Maybe it's because Spring is in the air, but we have all been reading a little more than normal recently, so this month's What We've Been Reading is a bit of a bumper edition.
We all read quite differently here in The Willoughby Book Club HQ. It's always interesting to find out the titles we have been enjoying recently. We have heaps of 'want to read' books by our desks as well as at home, piling up much faster than we can possibly read them. Here are the ones we have tackled so far!
I Have Some Questions For You by Rebecca Makkai
This is a literary page turner, full of mid-90s details, a true crime podcast, discussions of racial discrimination, privilege, and the MeToo movement. There are some heavy subjects, but they are handled in a clever, non-salacious way.
Bodie Kane, film professor and podcaster has tried to forget her tragic past. Her former roommate was found murdered and a man found guilty. Case closed. But when she returns to her former boarding school to teach a podcasting class, one of the students decides she wants to dig into the truth of the crime all those years ago.
I read Makkai’s second novel in two days, which should attest to how gripping its plot is!
She and her Cat by Makoto Shunkai
'On the outskirts of Tokyo, in a neighbourhood crossed by a commuter railway, local cats weave their way through the lives and homes of their owners as they navigate difficult times'
This is a slender, gentle novel of the scheming of cats to improve the lives of the owners that they adopt, interspersed with elegant illustrations. Each chapter, and the lives of the protagonists are intertwined with the others for a satisfying conclusion.
A perfect read for a lazy Sunday, and a lovely reminder of how much we gain from having cats in our lives.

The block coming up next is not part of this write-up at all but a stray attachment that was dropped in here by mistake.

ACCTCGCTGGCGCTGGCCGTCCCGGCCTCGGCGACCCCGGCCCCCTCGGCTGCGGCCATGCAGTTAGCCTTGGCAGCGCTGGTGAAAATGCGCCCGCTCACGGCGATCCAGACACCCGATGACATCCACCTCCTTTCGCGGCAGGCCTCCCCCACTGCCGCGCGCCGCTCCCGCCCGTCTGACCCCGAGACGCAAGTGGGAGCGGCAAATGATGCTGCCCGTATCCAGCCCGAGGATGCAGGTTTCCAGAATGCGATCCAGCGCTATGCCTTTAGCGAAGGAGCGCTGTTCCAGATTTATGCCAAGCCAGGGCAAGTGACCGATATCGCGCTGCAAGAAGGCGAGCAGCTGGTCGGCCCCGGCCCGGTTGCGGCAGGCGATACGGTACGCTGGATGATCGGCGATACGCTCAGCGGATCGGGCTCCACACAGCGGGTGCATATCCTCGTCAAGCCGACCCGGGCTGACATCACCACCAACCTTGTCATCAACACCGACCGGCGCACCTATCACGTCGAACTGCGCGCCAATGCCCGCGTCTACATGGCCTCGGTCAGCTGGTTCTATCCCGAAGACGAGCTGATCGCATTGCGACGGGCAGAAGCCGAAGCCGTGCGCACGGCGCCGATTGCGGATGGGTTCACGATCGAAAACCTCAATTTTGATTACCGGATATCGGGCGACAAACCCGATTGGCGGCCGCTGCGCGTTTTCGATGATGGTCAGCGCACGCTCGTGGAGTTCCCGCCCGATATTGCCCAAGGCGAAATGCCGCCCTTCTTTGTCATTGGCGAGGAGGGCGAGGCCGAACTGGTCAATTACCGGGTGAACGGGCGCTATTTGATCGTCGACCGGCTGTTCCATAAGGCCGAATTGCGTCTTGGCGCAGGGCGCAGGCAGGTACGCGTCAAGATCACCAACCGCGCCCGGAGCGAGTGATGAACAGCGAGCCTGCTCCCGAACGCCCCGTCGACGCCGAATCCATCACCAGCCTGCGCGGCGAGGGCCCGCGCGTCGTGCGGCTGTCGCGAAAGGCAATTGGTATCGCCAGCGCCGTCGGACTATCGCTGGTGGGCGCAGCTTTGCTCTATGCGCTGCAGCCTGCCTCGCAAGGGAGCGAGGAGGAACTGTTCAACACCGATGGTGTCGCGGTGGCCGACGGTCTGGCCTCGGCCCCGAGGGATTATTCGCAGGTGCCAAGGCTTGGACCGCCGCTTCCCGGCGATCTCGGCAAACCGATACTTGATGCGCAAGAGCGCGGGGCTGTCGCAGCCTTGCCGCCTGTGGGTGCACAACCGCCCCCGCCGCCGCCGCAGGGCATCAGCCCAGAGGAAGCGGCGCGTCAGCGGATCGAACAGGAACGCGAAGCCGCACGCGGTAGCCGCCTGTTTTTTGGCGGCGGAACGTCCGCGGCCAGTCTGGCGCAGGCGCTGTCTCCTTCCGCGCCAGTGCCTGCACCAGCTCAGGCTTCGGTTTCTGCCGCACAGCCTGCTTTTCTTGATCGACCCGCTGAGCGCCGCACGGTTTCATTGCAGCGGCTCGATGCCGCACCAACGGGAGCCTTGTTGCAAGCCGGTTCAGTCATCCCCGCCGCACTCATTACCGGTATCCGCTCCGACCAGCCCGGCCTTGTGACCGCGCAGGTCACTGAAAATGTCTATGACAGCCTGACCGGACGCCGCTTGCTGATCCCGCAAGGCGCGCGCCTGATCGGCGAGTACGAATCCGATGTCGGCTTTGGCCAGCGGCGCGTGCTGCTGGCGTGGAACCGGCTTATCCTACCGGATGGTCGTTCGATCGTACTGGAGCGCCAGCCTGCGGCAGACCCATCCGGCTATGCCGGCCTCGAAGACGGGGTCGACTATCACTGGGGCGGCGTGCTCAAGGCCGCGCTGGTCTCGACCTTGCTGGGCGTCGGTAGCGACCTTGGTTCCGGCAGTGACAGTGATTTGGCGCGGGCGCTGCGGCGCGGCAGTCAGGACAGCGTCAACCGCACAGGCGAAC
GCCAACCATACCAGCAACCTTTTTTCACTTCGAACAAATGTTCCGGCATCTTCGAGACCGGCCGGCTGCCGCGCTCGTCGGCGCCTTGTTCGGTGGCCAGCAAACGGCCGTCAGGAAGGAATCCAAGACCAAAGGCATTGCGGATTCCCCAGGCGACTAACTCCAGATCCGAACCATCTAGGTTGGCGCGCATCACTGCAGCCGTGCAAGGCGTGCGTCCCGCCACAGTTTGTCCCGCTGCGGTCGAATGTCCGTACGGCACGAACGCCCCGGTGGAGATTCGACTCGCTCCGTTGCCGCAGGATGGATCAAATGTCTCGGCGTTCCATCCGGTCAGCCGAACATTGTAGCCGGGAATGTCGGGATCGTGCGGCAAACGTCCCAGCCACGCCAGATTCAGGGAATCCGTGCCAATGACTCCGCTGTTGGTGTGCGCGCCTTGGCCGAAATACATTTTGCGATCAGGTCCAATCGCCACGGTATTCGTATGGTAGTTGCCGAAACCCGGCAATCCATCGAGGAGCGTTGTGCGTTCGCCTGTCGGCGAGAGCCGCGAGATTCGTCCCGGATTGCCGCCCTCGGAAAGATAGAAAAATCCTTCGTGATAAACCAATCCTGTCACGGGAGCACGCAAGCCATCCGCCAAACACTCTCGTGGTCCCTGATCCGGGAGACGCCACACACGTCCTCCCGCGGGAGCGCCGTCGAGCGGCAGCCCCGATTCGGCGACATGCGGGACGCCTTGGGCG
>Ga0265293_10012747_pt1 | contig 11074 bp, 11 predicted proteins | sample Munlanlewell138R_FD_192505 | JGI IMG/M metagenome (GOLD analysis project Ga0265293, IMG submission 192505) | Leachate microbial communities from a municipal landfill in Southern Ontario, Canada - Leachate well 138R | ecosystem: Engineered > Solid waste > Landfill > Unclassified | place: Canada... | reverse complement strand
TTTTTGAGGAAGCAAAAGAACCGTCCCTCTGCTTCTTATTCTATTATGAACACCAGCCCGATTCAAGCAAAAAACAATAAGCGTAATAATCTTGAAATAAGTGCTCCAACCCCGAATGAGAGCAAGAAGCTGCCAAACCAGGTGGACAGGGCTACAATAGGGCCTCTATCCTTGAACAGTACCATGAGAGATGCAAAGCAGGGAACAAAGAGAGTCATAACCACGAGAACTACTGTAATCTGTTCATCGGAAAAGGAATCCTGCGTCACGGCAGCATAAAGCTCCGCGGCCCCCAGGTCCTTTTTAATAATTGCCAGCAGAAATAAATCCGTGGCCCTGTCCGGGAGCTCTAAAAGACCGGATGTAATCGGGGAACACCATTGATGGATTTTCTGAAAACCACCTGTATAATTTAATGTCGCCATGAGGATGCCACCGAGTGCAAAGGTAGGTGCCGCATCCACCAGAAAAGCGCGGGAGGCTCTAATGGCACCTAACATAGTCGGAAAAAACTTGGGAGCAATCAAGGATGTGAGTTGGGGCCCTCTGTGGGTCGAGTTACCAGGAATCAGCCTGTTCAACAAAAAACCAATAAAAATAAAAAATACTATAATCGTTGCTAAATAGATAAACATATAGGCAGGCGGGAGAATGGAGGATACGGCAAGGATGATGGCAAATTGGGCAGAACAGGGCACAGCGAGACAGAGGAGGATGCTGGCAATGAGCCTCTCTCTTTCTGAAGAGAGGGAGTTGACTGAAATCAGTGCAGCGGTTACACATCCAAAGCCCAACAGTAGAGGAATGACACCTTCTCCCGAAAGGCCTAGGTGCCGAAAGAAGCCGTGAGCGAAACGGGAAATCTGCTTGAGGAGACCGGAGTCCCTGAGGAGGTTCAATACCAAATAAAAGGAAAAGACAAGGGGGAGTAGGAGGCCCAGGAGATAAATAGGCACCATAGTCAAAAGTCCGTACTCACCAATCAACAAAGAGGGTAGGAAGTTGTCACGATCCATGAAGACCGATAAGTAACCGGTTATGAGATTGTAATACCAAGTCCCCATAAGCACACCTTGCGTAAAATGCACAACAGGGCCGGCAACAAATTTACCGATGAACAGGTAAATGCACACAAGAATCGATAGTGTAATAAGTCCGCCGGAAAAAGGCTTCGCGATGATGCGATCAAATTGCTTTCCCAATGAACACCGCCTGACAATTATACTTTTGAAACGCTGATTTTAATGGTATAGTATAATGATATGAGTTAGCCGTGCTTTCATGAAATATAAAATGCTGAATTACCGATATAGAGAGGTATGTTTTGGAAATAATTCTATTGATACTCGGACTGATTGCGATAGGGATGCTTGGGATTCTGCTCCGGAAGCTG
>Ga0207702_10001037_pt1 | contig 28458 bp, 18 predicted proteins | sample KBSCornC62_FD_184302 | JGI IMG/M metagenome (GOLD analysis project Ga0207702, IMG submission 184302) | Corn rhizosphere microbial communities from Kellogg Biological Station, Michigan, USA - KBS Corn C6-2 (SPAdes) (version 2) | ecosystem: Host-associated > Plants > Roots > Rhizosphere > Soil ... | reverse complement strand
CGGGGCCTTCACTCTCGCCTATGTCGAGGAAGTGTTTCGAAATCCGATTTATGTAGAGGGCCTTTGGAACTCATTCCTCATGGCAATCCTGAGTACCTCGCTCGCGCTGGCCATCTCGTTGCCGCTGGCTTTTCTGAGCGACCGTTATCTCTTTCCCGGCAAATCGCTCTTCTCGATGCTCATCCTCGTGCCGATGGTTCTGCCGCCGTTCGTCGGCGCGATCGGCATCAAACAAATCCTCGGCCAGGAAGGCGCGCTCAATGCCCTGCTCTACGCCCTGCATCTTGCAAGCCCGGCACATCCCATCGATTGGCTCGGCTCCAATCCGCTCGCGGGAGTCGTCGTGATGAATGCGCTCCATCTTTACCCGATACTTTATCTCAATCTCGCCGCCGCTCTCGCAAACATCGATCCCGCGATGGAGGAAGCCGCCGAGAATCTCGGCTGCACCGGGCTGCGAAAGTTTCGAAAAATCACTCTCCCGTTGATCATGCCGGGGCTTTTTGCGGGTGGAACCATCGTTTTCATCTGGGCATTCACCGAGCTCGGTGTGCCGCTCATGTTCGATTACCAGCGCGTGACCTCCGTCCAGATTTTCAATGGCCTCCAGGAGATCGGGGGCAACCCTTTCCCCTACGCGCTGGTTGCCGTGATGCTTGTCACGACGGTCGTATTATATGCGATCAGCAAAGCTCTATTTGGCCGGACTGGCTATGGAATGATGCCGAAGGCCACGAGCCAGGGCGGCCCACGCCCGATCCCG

Homecoming by Kate Morton
I have read a couple of this author’s books in the past and enjoyed them, so I bought this one as soon as it was published.
The story starts on Christmas Eve in Adelaide in 1959 with a police investigation after a delivery man discovers a crime scene. Sixty years later, journalist Jess goes to visit her grandmother in hospital after a fall. Jess’s grandmother seems confused, muttering things that don’t make sense to Jess, as she starts to dig into the past, family secrets starts to be revealed.
I love a family saga, dual-timelined story of secrets and the setting in Australia appealed to me as I haven’t read many books based here. l enjoyed it and have already recommended it to friends.
This was a long book, over 600 pages, but don’t be put off by it. Definitely worth the read.
A Magic Steeped In Poison by Judy I. Lin
Full of Chinese mythology and tea, we follow Ning as she ventures to the imperial city for a competition of magical tea making, in the hopes of finding an antidote to the poisoned tea that's slowing killing her sister and that has already killed her mother.
Once there, Ning must find a way to battle, and learn to navigate dangerous court politics, backstabbing competitors and a mysterious boy who has a shocking secret!
I loved learning about the protagonist, Ning, as she learnt how to traverse a completely different world to her own. As the book goes on, the danger Ning finds herself in steps up a notch and I found myself racing towards the end hoping she’d survive!